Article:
volume
5
issue
2
pages
77 - 84
publisher
Mary Ann Liebert, Inc.
external identifiers
  • pmid:25985169
  • wos:000368519800005
  • scopus:84938483515
ISSN
2153-7933
DOI
10.1089/ther.2015.0009
language
English
LU publication?
yes
id
2701058e-d29f-4f54-ad2e-df3df075f4f6 (old id 5449037)
alternative location
http://www.ncbi.nlm.nih.gov/pubmed/25985169?dopt=Abstract
date added to LUP
2015-06-04 21:43:00
date last changed
2017-10-08 03:10:54
@article{2701058e-d29f-4f54-ad2e-df3df075f4f6,
  abstract     = {In the randomized rapid intravascular cooling in myocardial infarction as adjunctive to percutaneous coronary intervention (RAPID MI-ICE) and rapid endovascular catheter core cooling combined with cold saline as an adjunct to percutaneous coronary intervention for the treatment of acute myocardial infarction CHILL-MI studies, hypothermia was rapidly induced in conscious patients with ST-elevation myocardial infarction (STEMI) by a combination of cold saline and endovascular cooling. Twenty patients in RAPID MI-ICE and 120 in CHILL-MI with large STEMIs, scheduled for primary percutaneous coronary intervention (PCI) within &lt;6 hours after symptom onset were randomized to hypothermia induced by rapid infusion of 600-2000 mL cold saline combined with endovascular cooling or standard of care. Hypothermia was initiated before PCI and continued for 1-3 hours after reperfusion aiming at a target temperature of 33°C. The primary endpoint was myocardial infarct size (IS) as a percentage of myocardium at risk (IS/MaR) assessed by cardiac magnetic resonance imaging at 4±2 days. Patients randomized to hypothermia treatment achieved a mean core body temperature of 34.7°C before reperfusion. Although significance was not achieved in CHILL-MI, in the pooled analysis IS/MaR was reduced in the hypothermia group, relative reduction (RR) 15% (40.5, 28.0-57.6 vs. 46.6, 36.8-63.8, p=0.046, median, interquartile range [IQR]). IS/MaR was predominantly reduced in early anterior STEMI (0-4h) in the hypothermia group, RR=31% (40.5, 28.8-51.9 vs. 59.0, 45.0-67.8, p=0.01, median, IQR). There was no mortality in either group. The incidence of heart failure was reduced in the hypothermia group (2 vs. 11, p=0.009). Patients with large MaR (&gt;30% of the left ventricle) exhibited significantly reduced IS/MaR in the hypothermia group (40.5, 27.0-57.6 vs. 55.1, 41.1-64.4, median, IQR; hypothermia n=42 vs. control n=37, p=0.03), while patients with MaR&lt;30% did not show effect of hypothermia (35.8, 28.3-57.5 vs. 38.4, 27.4-59.7, median, IQR; hypothermia n=15 vs. control n=19, p=0.50). The prespecified pooled analysis of RAPID MI-ICE and CHILL-MI indicates a reduction of myocardial IS and reduction in heart failure by 1-3 hours with endovascular cooling in association with primary PCI of acute STEMI predominantly in patients with large area of myocardium at risk. (ClinicalTrials.gov id NCT00417638 and NCT01379261).},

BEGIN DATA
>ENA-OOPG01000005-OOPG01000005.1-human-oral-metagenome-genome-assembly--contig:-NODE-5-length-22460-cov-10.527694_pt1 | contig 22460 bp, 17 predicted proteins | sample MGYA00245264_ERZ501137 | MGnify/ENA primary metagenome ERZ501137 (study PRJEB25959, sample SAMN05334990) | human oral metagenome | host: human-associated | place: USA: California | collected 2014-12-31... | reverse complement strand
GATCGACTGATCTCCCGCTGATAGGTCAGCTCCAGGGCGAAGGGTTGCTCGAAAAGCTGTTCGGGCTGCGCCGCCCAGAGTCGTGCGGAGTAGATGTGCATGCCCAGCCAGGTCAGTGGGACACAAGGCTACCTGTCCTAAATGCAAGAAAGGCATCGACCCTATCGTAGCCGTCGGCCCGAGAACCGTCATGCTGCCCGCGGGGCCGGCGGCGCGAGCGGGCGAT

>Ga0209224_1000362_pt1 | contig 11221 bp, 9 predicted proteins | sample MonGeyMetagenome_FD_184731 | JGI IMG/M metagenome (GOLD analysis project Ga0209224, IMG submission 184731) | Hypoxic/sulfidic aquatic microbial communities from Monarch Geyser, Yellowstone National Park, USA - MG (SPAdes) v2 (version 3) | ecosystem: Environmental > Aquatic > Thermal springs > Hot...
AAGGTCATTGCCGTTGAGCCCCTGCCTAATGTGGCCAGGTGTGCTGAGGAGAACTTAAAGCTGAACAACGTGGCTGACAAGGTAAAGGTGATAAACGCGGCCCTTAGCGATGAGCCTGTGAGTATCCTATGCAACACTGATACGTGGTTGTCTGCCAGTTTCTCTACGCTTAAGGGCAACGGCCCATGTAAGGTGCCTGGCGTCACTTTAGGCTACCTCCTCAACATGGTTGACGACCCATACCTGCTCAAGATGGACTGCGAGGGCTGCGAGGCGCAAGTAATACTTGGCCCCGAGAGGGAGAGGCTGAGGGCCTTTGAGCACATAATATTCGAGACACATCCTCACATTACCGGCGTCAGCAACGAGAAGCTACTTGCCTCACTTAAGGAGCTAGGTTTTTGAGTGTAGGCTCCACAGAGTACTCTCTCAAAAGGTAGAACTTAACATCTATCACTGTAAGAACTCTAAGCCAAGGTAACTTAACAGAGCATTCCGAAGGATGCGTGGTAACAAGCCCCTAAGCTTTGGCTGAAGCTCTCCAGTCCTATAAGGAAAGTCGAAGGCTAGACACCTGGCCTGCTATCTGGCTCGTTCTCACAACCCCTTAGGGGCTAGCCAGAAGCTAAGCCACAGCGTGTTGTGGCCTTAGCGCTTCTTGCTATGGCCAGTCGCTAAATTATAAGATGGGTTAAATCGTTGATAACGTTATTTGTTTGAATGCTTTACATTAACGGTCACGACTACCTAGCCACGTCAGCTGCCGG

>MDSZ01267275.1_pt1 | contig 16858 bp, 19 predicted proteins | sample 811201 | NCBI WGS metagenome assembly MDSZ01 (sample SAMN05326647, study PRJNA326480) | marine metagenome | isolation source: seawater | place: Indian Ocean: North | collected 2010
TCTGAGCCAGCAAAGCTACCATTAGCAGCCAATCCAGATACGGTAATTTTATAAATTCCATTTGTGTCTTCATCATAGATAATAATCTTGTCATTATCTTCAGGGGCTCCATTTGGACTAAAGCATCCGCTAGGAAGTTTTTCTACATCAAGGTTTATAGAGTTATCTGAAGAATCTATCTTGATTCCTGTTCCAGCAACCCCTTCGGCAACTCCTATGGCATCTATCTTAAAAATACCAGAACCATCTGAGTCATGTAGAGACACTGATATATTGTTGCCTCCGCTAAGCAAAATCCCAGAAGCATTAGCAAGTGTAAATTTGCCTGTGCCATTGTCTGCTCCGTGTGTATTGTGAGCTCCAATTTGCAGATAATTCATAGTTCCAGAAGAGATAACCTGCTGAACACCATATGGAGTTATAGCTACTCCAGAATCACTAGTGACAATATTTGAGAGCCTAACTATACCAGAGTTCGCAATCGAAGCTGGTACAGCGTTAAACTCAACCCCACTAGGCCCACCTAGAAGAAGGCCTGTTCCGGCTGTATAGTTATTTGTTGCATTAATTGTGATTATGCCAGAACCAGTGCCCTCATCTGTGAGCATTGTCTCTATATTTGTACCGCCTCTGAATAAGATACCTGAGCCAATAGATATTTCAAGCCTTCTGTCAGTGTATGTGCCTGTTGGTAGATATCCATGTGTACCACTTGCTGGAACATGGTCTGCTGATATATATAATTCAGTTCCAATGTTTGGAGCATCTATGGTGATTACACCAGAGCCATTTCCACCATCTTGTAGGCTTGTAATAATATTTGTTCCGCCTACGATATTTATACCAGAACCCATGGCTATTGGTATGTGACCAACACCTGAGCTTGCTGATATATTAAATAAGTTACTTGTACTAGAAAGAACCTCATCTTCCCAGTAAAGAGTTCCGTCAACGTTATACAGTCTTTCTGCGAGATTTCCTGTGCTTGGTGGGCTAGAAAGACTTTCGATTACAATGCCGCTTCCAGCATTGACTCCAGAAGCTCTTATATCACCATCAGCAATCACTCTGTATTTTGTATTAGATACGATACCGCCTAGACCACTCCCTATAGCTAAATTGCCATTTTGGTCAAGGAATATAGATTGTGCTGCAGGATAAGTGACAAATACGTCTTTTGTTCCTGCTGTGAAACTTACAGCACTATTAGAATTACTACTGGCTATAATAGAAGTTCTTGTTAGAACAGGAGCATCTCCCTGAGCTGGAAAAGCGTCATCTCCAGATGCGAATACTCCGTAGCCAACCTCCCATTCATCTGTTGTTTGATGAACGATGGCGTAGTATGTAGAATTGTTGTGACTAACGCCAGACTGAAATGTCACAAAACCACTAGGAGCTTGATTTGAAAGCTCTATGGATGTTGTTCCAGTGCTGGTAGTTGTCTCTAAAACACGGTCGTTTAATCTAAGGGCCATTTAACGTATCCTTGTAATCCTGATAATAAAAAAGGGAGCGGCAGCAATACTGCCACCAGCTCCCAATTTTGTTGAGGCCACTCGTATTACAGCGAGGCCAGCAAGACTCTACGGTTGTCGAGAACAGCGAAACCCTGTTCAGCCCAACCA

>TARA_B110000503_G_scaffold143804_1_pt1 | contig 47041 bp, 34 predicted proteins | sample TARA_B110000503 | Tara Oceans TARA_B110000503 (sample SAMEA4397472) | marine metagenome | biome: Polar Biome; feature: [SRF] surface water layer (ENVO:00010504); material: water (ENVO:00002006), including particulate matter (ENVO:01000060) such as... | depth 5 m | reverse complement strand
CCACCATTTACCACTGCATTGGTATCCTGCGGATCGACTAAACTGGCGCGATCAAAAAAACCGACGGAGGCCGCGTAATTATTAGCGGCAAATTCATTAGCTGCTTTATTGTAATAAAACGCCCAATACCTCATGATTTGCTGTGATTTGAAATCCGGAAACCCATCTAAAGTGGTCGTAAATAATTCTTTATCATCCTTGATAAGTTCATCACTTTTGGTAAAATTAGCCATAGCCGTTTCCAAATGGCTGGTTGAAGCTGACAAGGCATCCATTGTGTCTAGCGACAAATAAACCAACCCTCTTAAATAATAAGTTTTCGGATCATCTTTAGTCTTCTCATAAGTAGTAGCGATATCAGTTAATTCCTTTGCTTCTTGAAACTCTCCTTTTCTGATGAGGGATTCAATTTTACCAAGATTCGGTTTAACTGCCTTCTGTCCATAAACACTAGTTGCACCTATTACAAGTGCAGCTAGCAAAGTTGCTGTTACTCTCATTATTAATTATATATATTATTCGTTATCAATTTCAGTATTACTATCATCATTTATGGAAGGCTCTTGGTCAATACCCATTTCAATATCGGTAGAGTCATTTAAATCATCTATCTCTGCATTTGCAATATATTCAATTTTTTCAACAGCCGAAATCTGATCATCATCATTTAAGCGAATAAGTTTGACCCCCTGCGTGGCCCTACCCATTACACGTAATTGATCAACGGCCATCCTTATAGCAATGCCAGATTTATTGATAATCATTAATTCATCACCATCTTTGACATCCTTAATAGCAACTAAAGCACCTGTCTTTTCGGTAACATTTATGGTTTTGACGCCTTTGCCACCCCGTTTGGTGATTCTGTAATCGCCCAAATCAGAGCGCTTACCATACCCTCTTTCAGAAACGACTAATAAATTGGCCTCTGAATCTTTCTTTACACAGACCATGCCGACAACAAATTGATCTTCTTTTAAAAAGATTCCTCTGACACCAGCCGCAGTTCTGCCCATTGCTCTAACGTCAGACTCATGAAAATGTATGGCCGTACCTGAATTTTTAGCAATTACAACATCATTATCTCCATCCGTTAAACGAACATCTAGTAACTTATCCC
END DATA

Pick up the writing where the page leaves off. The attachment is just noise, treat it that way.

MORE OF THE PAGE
author       = {Erlinge, David and Götberg, Matthias and Noc, Marko and Lang, Irene and Holzer, Michael and Clemmensen, Peter and Jensen, Ulf and Metzler, Bernhard and James, Stefan and Bøtker, Hans Erik and Omerovic, Elmir and Koul, Sasha and Engblom, Henrik and Carlsson, Marcus and Arheden, Håkan and Östlund, Ollie and Wallentin, Lars and Klos, Bradley and Harnek, Jan and Olivecrona, Göran},
  issn         = {2153-7933},
  language     = {eng},
  number       = {2},
  pages        = {77--84},
  publisher    = {Mary Ann Liebert, Inc.},
  series       = {Therapeutic hypothermia and temperature management},
  title        = {Therapeutic Hypothermia for the Treatment of Acute Myocardial Infarction-Combined Analysis of the RAPID MI-ICE and the CHILL-MI Trials.},
  url          = {http://dx.doi.org/10.1089/ther.2015.0009},
  volume       = {5},
  year         = {2015},
}